he West Wales FUW Academy, including the Ceredigion, Carmarthen and Pembrokeshire branches, recently discussed a host of #FarmingMatters when they met with Leader of the Welsh Conservative party Paul Davies AM.
The meeting was held at Trefochlyd, Croesgoch, Pembrokeshire, and was hosted by euros Rees, who runs the family farm with his parents Peter and Dilys Rees and his uncle David Rees.
Delegates enjoyed a tour of the farm, which has been run by the family since late 1930s. euros is the third generation to farm Trefochlyd, which was primarily a dairy farm for many years but due to pressures in the industry and the need for heavy investment the difficult decision was made to sell the dairy herd.
Alongside his father and uncle, euros set out to change the farming business and it was decided to go into beef production. Fast forward a few years and the family have built up a commercial suckler herd of about 50 cows.
euros’ passion however is his herd of Pedigree hereford cattle, which was established in 2011 when he purchased a cow with a heifer calf at foot. Subsequently more heifers were purchased from some of the top herds in the country.
Walking around the farm euros explains: “The herd has slowly grown and now consists of eighteen cows and followers. I was excited when the opportunity arose to purchase a well proven bull – Solpoll 1 Gilbert – which we purchased in 2016. he had already won the prestigious award of the UK hereford Cattle Society Sire of The Year.
“he has gone on to win the award a further two times. It’s encouraging for us that the herd has had success in the show ring at local shows as well as winning the Dyfed hereford Breeders Club Best Small herd in 2016 and 2017.”
Conscious of the public’s perception on farming and how it affects climate change, euros was keen to highlight some of the changes they have made on the farm.
he said: “We have started to look at alternative ways of managing our slurry
and are trying to reduce its volume with our ‘weeping wall’ system. That way
we can separate the dirty water and the solid manure, which can then be put
on the field later in the year when it’s dryer. Climate change and the impact the industry has is only going to get bigger so I’m keen to positively get behind ways of working that help the environment.”
The FUW Academy delegates also enjoyed hearing about how Trefochlyd makes the most of its location near the busy tourist area of St Davids.
euros said: “We rent out the farmhouse as a holiday let and it’s popular with families. We try to involve them in some aspects of the farming day, collecting eggs, feeding chickens, ducks and chicks and they can help with feeding molly lambs and washing and preparing show cattle.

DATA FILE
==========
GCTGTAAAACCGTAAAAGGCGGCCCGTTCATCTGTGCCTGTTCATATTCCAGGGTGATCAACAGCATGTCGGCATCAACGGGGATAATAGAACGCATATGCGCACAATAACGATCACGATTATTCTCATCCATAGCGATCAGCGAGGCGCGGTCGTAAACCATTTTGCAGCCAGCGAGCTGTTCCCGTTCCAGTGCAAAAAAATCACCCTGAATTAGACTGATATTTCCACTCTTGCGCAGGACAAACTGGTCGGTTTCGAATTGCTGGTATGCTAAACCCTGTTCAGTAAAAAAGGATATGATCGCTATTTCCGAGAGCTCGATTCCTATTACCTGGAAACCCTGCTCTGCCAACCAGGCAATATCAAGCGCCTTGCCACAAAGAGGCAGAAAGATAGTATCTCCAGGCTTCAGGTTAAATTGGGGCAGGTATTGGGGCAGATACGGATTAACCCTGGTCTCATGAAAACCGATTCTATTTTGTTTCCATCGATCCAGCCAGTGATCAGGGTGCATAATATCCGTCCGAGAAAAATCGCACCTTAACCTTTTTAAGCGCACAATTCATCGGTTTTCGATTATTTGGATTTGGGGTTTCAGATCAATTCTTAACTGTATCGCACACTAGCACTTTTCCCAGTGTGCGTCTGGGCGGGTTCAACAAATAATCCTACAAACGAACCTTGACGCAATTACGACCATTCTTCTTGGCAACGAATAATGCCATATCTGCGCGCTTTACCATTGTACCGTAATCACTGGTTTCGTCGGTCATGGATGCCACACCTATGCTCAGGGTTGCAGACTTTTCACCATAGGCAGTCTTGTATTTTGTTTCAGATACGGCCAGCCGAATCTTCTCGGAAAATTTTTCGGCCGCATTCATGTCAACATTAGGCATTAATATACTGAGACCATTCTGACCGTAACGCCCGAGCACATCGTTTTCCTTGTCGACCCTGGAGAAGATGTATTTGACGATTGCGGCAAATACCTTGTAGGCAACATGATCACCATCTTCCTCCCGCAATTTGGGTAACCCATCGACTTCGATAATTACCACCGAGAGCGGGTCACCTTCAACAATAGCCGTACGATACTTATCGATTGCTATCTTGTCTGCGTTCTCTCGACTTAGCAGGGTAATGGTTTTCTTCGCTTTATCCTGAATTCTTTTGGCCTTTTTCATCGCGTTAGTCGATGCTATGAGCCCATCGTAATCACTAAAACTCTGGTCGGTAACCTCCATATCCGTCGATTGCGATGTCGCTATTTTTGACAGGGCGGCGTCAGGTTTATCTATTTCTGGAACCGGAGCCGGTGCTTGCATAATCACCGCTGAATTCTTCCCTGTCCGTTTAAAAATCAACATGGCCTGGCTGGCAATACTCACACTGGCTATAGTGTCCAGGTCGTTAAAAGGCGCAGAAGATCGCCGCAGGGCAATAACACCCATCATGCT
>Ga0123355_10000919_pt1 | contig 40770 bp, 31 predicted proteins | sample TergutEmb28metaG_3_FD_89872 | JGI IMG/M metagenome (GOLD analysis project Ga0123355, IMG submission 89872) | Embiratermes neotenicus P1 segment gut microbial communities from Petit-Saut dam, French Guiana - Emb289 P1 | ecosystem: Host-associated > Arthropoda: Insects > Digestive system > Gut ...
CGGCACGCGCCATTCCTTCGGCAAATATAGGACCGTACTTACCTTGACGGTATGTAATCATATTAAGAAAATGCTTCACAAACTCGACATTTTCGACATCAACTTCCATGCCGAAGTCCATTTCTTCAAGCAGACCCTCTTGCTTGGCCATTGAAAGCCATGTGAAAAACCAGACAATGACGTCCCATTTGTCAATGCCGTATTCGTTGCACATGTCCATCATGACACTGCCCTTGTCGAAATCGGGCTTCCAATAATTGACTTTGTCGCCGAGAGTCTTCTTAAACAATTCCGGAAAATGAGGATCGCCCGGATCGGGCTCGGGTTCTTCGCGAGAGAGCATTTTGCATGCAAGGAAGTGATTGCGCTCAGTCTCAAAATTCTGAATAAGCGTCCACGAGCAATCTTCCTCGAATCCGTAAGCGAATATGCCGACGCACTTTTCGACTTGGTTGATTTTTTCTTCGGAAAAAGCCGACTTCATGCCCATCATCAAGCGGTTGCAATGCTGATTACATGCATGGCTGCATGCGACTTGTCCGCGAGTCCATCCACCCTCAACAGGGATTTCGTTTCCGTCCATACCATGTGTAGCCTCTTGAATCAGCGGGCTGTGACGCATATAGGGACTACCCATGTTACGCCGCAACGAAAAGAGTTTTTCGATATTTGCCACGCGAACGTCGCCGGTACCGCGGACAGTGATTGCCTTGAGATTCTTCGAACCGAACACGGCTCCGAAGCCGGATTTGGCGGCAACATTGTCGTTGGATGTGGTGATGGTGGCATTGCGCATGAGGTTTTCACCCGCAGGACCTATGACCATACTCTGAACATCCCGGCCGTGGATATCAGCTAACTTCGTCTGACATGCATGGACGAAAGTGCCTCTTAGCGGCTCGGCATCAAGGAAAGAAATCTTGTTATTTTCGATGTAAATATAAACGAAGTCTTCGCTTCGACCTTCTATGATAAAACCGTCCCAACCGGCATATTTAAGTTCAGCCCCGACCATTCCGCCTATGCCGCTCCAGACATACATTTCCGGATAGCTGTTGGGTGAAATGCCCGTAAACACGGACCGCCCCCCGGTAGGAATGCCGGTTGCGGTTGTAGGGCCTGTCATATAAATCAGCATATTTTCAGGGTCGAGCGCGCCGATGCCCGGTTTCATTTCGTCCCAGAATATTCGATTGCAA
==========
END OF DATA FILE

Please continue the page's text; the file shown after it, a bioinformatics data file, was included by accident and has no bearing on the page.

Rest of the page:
“Sometimes we can even take them on a tractor ride. We encourage them to get as involved possible. And at the end we always ask the children to sign our wall of fame and draw us a picture their stay with us.”
Following the farm tour, and a cup of warming soup, discussions turned to #FarmingMatters includi the persistent problem of bovine TB, succession planning, sheep scab, and future direct supp payments.
FUW deputy president Brian Thomas said: “What became clear in discussions with Paul Davies AM was that our young people, even thou full of enthusiasm and drive, are worried. They are concerned about w the future holds for them in terms of Brexit and future direct support, t are concerned about not being able to get into future agri-environm schemes and added on top of all that there is the persistent fear o bovine TB breakdown.
“TB remains an insidious problem and the FUW remains concerned the level of bovine TB in some regions of Wales. We continue to remi members to report dead badgers to the Wales Veterinary Science Cen in order to help us get a clearer picture of disease in the wildl population.
“With all this in mind, it was encouraging to see so many young peo here, actively engaging in their future and sharing information. And I tha the Rees family for welcoming us to their farm and hosting this event.”
Speaking after the visit, FUW member Michael Williams, a dairy far from Puncheston, said: “This was my first FUW event and it was benefi to catch up with other farmers. It was good to have the opportunity meet farmers from other strands of the industry too – I’m a dairy far and there were a lot of beef and sheep guys here. It’s good to hear w their views are on issues, because we are all linked one way or another
“In addition, events like this – focused on young farmers, show that ev though there is a perception of an ageing industry, there were plenty young ones here today, which is encouraging. I certainly hope to atte the next FUW Academy event.”
Joining the FUW Academy from Llanelli was Rosie Davies, who farms beef and sheep. She said: “T was a very educational visit and I learnt a lot. I got the chance to speak to a few of the farmers w farm in the area and they face the same difficulties as us.
“I’m concerned about the uncertain future we face, especially with Brexit. Where will we be this ti next year? But I’m trying to run the farm business with my parents as best as we can and make the m out of every opportunity. So events like this, where we get the chance to speak to politicians as well share notes with other farmers are useful.”